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The Carletonian

As shallow as ever

<ther day, another fad. Faster than any one person can detect, the magic of the Internet transforms mundane, droll ideas first into comedic or sensationalistic gold, then into social phenomena, then into ironically-flogged dead horses, and finally into more specks on the obsolete ash-heap of Internet history, where they join the ranks of Rick Astley, Nyan Cat, Kony 2012, and all the other short-lived crazes that routinely spark interest online, remembered but unreferenced. Such is the state of modern popular culture: now that we have the ability to communicate with each other almost literally at lightspeed, instead of by pony, post, or wire, it’s that much easier for trends to develop that much faster.

All this means that we’ve developed a society that is now able to share more content much faster than ever before. The structure of modern content varies somewhat from previous times, in the sense that it’s now more technology-driven than ever before, but human nature remains fundamentally the same. People have always been captivated by the funny, the novel, the absurd and the lurid.

In the 1900s, newspaper magnates William Randolph Hearst and Joseph Pulitzer competed for the attention of the American public with their so-called “yellow journalism,” inadvertently swinging public opinion in favor of a completely unnecessary war with Spain through a primitive form of viral campaigning. In 1969, the year of Abbey Road, Led Zeppelin, Let It Bleed, In A Silent Way, “Space Oddity,” and “Suspicious Minds,” what was the number one song in America? None of these, actually, but a little ditty by the Archies you may know, called “Sugar Sugar.” Yes, society preferred an artless, purely commercial piece of drivel to the many available works of art at the time. If these examples seem shocking, know that they aren’t so different from modern clickbait or memes. Decades later, we can still see the same forces at play in popular culture, through the sewer of content constantly spewed forth by “churnalists” and commercialized popular artists. So it’s not so much that the younger generation is shallower than its forebears. Every generation says that. I believe it’s more because, for one, we’re inundated with shoddiness where previous generations may have seen the same proportion of shoddiness, but in smaller amounts. The greater overall volume makes it appear as if there’s more bad stuff, but really there’s just more stuff overall.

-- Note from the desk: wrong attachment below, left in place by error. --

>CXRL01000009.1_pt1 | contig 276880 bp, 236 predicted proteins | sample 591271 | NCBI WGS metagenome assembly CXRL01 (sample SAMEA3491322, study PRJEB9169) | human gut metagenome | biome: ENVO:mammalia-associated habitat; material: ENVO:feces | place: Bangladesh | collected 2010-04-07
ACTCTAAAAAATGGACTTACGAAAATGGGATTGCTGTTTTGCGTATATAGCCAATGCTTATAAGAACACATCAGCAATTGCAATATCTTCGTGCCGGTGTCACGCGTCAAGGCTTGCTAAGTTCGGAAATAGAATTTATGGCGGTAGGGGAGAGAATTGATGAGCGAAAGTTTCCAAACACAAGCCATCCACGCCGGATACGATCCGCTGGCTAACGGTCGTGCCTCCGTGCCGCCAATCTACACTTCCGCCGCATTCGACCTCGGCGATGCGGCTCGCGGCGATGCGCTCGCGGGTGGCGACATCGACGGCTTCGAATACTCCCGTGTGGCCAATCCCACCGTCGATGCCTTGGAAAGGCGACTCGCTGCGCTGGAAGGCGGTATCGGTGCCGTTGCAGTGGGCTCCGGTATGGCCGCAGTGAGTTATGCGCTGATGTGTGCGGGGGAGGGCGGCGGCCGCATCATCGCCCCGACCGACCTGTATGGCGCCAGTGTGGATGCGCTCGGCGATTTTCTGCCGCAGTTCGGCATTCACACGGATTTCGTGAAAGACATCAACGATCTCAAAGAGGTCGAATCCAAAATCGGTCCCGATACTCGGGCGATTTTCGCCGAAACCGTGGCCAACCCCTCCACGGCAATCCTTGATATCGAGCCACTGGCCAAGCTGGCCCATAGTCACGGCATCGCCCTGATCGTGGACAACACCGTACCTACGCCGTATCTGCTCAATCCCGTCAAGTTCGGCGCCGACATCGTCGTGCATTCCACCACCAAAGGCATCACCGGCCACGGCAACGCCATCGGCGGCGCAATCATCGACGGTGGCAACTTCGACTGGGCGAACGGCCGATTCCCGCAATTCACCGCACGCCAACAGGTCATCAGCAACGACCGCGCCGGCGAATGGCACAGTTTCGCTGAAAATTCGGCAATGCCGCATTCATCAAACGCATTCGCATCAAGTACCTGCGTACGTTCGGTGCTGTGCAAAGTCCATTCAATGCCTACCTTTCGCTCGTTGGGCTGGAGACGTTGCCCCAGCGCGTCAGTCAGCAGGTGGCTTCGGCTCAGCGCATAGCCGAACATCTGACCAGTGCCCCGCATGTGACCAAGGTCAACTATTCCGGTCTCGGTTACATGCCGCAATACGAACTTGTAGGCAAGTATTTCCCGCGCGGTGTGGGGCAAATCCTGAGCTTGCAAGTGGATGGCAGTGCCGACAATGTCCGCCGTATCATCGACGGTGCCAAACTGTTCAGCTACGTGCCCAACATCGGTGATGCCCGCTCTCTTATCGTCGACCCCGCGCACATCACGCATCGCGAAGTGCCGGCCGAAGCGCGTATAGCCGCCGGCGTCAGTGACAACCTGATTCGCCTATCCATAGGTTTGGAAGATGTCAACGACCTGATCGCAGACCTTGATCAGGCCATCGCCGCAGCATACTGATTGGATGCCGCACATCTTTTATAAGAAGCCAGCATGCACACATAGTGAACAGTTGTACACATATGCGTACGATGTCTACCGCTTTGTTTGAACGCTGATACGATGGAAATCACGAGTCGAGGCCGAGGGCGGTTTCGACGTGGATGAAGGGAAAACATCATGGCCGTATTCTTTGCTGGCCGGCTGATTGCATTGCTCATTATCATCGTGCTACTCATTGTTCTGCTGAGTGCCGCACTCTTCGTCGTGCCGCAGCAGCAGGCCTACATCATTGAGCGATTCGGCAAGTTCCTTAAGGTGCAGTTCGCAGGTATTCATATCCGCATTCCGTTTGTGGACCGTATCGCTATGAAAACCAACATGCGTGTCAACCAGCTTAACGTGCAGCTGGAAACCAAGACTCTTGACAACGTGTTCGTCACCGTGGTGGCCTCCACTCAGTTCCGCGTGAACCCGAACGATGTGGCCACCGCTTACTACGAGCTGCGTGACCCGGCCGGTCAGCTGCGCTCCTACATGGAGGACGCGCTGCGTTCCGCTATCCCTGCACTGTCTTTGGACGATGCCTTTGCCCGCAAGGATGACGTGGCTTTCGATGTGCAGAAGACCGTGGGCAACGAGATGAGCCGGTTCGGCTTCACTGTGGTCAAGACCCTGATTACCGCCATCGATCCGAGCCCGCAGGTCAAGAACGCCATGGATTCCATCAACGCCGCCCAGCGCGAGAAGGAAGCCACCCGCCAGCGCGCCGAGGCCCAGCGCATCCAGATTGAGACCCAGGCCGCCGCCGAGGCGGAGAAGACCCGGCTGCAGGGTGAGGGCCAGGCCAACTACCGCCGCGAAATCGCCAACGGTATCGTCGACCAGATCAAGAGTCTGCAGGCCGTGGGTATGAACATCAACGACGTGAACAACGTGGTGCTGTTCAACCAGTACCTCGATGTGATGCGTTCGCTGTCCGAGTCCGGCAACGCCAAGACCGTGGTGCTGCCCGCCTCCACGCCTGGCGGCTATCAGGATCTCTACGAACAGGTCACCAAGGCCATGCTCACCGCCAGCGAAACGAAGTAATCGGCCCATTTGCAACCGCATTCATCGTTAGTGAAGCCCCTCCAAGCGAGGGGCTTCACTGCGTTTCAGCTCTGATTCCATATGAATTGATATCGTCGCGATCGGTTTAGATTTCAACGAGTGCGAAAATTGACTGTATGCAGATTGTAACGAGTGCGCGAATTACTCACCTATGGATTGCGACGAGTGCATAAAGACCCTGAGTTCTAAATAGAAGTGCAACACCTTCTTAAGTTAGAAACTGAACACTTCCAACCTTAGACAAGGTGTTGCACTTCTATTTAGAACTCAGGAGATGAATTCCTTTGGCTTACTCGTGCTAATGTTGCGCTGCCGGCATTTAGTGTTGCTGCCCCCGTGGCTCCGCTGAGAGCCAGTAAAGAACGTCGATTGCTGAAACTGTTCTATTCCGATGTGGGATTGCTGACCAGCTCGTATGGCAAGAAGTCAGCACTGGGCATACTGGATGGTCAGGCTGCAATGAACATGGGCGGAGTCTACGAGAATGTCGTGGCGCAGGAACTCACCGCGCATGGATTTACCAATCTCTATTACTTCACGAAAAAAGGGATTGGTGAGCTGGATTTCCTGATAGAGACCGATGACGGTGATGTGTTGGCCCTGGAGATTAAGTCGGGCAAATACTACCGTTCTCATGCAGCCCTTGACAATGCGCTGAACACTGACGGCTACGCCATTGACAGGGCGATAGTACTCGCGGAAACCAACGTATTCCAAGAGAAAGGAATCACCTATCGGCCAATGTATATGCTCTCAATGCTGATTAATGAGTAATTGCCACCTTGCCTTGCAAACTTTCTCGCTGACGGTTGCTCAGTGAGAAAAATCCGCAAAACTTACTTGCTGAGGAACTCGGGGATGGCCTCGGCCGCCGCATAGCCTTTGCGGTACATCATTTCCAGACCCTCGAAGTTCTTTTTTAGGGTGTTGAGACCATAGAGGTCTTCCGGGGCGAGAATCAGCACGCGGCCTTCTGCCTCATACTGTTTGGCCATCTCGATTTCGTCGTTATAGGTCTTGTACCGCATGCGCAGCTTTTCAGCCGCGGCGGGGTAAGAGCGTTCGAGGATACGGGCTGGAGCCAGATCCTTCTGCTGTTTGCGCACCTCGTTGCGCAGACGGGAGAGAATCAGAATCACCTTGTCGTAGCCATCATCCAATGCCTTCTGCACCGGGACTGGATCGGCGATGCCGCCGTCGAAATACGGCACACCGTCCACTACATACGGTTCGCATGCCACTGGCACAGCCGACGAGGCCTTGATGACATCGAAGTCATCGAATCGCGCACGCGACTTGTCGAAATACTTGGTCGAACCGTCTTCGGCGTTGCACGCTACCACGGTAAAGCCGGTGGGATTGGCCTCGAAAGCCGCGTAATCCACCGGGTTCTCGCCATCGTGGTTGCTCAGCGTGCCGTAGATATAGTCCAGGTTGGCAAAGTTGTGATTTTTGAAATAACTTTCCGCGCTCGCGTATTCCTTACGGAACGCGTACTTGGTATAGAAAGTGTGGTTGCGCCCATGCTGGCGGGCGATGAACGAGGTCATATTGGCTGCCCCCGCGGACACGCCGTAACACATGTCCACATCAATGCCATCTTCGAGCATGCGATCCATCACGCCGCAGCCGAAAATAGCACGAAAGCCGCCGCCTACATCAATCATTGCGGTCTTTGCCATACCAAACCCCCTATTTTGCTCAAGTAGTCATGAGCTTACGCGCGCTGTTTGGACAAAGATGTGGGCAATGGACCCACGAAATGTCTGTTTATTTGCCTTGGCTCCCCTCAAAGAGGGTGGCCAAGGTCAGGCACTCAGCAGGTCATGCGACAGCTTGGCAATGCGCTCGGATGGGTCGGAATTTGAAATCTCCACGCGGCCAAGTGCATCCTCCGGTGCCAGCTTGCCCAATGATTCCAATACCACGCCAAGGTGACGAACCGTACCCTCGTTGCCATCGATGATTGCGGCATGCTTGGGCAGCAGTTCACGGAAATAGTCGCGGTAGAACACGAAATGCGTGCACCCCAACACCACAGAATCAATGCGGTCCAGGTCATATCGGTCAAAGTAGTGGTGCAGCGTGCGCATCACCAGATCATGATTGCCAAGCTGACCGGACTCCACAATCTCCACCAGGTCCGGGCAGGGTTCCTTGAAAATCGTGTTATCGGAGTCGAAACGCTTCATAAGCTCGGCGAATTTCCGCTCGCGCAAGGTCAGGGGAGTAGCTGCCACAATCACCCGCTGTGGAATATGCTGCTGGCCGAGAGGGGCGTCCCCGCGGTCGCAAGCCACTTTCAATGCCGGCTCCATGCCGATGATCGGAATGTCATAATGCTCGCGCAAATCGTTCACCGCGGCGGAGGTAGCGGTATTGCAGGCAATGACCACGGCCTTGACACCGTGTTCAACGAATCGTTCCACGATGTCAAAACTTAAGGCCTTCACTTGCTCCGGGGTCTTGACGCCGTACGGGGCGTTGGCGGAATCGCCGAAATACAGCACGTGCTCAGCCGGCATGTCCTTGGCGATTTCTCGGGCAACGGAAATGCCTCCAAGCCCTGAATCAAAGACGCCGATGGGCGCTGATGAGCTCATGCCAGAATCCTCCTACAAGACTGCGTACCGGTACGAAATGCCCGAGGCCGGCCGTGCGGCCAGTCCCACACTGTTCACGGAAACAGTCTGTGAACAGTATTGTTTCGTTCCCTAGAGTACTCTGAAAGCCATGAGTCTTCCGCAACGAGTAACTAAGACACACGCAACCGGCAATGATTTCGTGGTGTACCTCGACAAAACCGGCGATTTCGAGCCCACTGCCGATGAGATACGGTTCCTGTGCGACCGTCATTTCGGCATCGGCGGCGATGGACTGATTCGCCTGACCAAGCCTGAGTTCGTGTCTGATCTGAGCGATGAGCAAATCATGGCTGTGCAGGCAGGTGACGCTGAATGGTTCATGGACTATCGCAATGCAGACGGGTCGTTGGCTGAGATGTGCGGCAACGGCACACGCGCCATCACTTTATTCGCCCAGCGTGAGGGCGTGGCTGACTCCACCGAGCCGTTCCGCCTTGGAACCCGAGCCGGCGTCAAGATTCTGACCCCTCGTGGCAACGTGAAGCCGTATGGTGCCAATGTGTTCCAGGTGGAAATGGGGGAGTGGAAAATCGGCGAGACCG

Many enterprising media outlets have caught onto this trend, and now capitalize on viral marketing by adding sensational, entertaining, and misleading stories to their websites, in the hope of attracting more clicks and thus more revenue. In an age when free (and nearly profitless) digital media are rapidly becoming the norm, this is the big guys’ way of adapting simply to survive. Likewise, musicians, filmmakers, actors, comedians, writers, and anyone else who belongs to the cult of mass media are either deemed auteurs above all criticism or accused of succumbing to the pressures of selling out to the shallow forces of popular culture. Yet I don’t believe consumers themselves are shallow—at least, not any more than previous generations. It’s always been easy to buy into commercialism and sensationalism. People naturally respond to those simplistic, emotional appeals. No, the trends that enable us to experience such heavy media saturation show how complicated people really are.

The fact that “Sugar Sugar” could sell better than “Come Together”; or that, as I calculate it, 90% of CNN’s front page links today were not news articles; or that the color of a dress, or a dead gorilla or lion, or the years-old feud between a country-pop singer and rapper can captivate our entire country, shows there must be something more than simple logic governing our collective consciousness, especially when we collectively remain silent about far more significant issues, like a broken criminal justice system, increasing economic inequality, and the rise of far-right extremism. The concepts of these popular ideas may be shallow, but that doesn’t mean we appreciate them because we’re shallow.

There’s no question that we turn to superficial trends like memes, clickbait, and low-quality works of art as a means of escaping our problems. The very same media outlets that give us our bread and circuses also expose us to horrific acts of violence and hatred and prophecies of doom. These opponents counterbalance each other. We’re left with fatigue at the world’s heaviness that only its diametric opposite—breezy, shallow lightness—can cure. In fact, given that the dark stories and omnipresent media aren’t going anywhere in an increasingly interconnected age, maybe breezy, shallow lightness is exactly what we need.

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